Frugal Guide to Buying Toys

Toys are expensive. These days it seems even cheap toys are expensive. Whether or not Christmas is just around the corner or you can still see it in the rearview mirror, parents are always buying toys. Why? Besides birthdays, we celebrate just about everything these days. For some reason we feel these celebrations should come with a gift. To a kid, a gift is a toy, not a new pair of shoes or money for the college fund. My son got an electric ride-on Gator for learning to poop on the potty!

When I was a kid, you only got toys at Christmas and on your birthday. Birthdays were most family and a couple of friends. As a kid I never understood why I was only allowed to have a couple of friends. As a parent I understand. Every kid at your kid’s birthday party is eventually going to be the birthday boy or girl. If you throw a bash with 12 kids then you’ll be buying 12 gifts before the school year is up. When I was a kid a birthday gift would be something small. Nowadays, it’s at least $20 if not $50 per gift, if you don’t want to look like a cheapskate.

Buying toys isn’t something that is going away. When my kids are older the toys will become fewer in number but higher in price. In the meantime, my kids are both elementary school age and that means my wife and I will be hitting the toy aisle soon and often.

Here are a few tips and tricks I’ve picked up over the past couple of years. Hopefully they’ll work for you and you’ll spend your dollars wisely. If you get lucky, you’ll even save a few bucks.

Investigation

It bothers more than it should when my kids get a toy, play with it for a day or two, and then forget about it forever. What a waste of money. I’ve learned to ask questions before making a purchase. When it’s close to a gift-giving time, we look at catalogues or websites to see what’s out there. They tell me what they like and I make a mental note. Know that just because your kid likes Teenage Mutant Ninja Turtles or My Little Pony doesn’t mean they like every character or will like any toy associated with the brand.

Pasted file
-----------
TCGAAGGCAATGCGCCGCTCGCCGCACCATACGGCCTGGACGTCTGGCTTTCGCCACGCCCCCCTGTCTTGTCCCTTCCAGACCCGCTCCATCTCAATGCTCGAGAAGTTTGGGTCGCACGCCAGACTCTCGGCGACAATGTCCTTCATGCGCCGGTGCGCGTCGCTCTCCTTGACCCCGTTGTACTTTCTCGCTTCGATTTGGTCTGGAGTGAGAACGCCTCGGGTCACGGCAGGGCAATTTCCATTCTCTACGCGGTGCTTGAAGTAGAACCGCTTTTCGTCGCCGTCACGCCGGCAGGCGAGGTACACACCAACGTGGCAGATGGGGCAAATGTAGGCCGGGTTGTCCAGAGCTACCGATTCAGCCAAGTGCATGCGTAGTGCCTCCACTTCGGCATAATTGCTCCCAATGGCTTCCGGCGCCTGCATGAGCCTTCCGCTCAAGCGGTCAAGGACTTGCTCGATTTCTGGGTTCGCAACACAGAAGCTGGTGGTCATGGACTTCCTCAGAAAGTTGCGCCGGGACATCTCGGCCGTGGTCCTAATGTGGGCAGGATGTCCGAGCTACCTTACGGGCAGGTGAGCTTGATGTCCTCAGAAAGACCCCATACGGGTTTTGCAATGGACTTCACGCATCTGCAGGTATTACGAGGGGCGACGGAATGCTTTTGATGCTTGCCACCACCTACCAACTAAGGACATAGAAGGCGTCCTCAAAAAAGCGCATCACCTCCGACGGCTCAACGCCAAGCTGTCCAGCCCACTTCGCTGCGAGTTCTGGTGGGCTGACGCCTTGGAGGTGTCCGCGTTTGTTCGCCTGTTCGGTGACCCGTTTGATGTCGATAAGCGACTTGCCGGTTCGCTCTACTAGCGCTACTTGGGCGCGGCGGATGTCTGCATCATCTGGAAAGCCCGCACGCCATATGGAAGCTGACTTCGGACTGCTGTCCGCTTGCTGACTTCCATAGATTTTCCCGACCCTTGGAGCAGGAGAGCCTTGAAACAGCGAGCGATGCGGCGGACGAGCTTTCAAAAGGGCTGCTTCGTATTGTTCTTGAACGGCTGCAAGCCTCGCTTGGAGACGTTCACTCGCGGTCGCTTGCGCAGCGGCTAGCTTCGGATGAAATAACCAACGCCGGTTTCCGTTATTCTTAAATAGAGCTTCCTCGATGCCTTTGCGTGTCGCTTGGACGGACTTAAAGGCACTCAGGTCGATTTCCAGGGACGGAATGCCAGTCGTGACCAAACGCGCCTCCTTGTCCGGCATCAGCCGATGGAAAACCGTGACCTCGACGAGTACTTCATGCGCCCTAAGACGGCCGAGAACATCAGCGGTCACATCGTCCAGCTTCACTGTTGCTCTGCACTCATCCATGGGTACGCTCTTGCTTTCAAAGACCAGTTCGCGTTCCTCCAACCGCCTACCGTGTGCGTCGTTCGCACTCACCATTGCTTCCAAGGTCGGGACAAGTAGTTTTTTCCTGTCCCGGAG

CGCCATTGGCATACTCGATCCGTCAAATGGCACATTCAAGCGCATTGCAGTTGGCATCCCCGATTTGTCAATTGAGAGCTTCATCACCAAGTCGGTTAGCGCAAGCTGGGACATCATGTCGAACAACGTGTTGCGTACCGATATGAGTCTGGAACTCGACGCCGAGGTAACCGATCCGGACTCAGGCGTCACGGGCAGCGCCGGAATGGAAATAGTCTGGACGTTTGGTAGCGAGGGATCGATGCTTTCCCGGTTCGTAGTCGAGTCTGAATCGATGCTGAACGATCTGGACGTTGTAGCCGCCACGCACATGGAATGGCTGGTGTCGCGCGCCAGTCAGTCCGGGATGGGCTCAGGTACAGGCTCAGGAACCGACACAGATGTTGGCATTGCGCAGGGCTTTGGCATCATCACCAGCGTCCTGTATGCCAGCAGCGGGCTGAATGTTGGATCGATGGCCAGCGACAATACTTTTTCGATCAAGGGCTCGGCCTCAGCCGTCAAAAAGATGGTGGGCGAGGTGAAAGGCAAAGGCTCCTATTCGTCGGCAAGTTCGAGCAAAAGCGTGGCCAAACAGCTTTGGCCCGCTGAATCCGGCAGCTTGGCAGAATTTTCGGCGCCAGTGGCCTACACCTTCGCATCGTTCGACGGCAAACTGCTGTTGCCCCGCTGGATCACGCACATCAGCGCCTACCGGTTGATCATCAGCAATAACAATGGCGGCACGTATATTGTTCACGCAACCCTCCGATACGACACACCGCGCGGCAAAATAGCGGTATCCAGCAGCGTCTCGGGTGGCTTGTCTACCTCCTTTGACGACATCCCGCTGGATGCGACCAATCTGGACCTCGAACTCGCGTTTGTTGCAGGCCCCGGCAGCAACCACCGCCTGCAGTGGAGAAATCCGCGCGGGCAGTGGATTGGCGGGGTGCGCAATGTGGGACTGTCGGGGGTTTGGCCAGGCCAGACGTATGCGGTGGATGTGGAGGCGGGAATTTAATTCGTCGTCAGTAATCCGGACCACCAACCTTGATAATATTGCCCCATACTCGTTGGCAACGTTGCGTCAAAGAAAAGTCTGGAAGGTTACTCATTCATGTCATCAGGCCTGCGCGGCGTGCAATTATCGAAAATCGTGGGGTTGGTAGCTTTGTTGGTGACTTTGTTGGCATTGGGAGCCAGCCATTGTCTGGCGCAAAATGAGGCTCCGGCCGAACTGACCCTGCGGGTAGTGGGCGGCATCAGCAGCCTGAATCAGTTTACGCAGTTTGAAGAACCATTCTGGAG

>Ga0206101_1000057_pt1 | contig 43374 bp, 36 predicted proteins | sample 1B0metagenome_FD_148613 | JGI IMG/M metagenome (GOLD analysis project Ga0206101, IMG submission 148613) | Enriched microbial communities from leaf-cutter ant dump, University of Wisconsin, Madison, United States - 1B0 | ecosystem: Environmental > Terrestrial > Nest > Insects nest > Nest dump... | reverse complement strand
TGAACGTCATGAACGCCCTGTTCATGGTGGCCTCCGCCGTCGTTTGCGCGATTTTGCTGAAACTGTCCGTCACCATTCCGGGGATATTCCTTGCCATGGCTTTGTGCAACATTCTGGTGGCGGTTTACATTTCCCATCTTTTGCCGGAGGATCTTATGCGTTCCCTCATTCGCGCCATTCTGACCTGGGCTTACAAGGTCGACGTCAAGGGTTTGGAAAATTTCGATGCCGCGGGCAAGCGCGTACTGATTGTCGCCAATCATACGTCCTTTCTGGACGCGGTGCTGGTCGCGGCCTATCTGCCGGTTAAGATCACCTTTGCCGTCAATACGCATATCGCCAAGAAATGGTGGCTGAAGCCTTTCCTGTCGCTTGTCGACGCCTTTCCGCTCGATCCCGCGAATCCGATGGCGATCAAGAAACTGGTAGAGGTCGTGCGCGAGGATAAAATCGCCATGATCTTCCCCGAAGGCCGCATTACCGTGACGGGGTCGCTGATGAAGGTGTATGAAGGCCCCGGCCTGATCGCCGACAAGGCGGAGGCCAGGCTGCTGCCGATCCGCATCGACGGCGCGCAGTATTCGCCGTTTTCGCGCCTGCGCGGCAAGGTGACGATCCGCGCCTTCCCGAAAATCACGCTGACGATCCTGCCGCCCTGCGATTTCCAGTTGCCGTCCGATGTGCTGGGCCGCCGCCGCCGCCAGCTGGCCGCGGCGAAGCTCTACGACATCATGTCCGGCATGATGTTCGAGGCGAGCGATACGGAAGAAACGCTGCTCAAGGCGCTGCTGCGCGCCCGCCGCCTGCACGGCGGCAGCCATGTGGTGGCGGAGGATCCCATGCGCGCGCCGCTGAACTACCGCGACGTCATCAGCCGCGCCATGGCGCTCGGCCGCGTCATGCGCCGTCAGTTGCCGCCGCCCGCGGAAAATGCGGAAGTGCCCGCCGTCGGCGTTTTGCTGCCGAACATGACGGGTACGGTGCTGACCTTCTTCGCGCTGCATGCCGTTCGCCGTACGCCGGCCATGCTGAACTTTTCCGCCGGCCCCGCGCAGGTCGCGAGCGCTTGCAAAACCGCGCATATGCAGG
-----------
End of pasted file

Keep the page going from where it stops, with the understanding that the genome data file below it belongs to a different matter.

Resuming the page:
Research

People on the internet love to share opinions. I’m doing it right now and I must say I enjoy it. There are countless sites featuring in-depth reviews of every toy out there, even ones that have not yet been released. Sometimes a toy looks great in the package but is actually poorly constructed or difficult to use. Reviews can be really helpful for choosing decent toys.

Buy Quality Toys

My wife always says the cheap man pays twice. It’s an old saying but I know she’s referring to me. Every time I go for the knock-off or the lowest price tag, the toy barely makes it out of the packaging before it’s headed to the recycling bin. Quality toys are often more expensive but most times they’ll last long enough for you to get a good price when you host your annual garage sale.

Go For the Timeless Toys

Some brands have been around forever. There’s a reason for that. They’re good toys.

Avoid the One-Trick Pony

Some toys have one obvious and simple purpose. Once your child has figured this out, the novelty wears off quickly. Often these one-trick ponies are packaged and marketed spectacularly. In the long run, toys like action figures, dolls, vehicles, and building/construction pieces are a smarter purchase.

Buy Used Toys

I would never purchase a used toy to use as a gift for a school-friend birthday party. Likely, I would never buy a used toy to give to one of my own kids as the main gift for any occasion. There is something very exciting about opening the packaging of a new toy. However, buying used toys is a great way to grow an existing set or series of toys without breaking the bank.

Stock Up When They’re On Sale

There is always a birthday party around the corner. Rather than going out last minute and buying whatever you can find at whatever price is available, shop the sales and buy in advance. We have a bin downstairs with a small collection of toys for that reason. We’ve been doing this for a couple years now and it reduces stress and saves us money.

 

 

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The Beginning
About James Hudyma

Dad. Husband. Teacher. Canadian. Guitar Picker. Songwriter.

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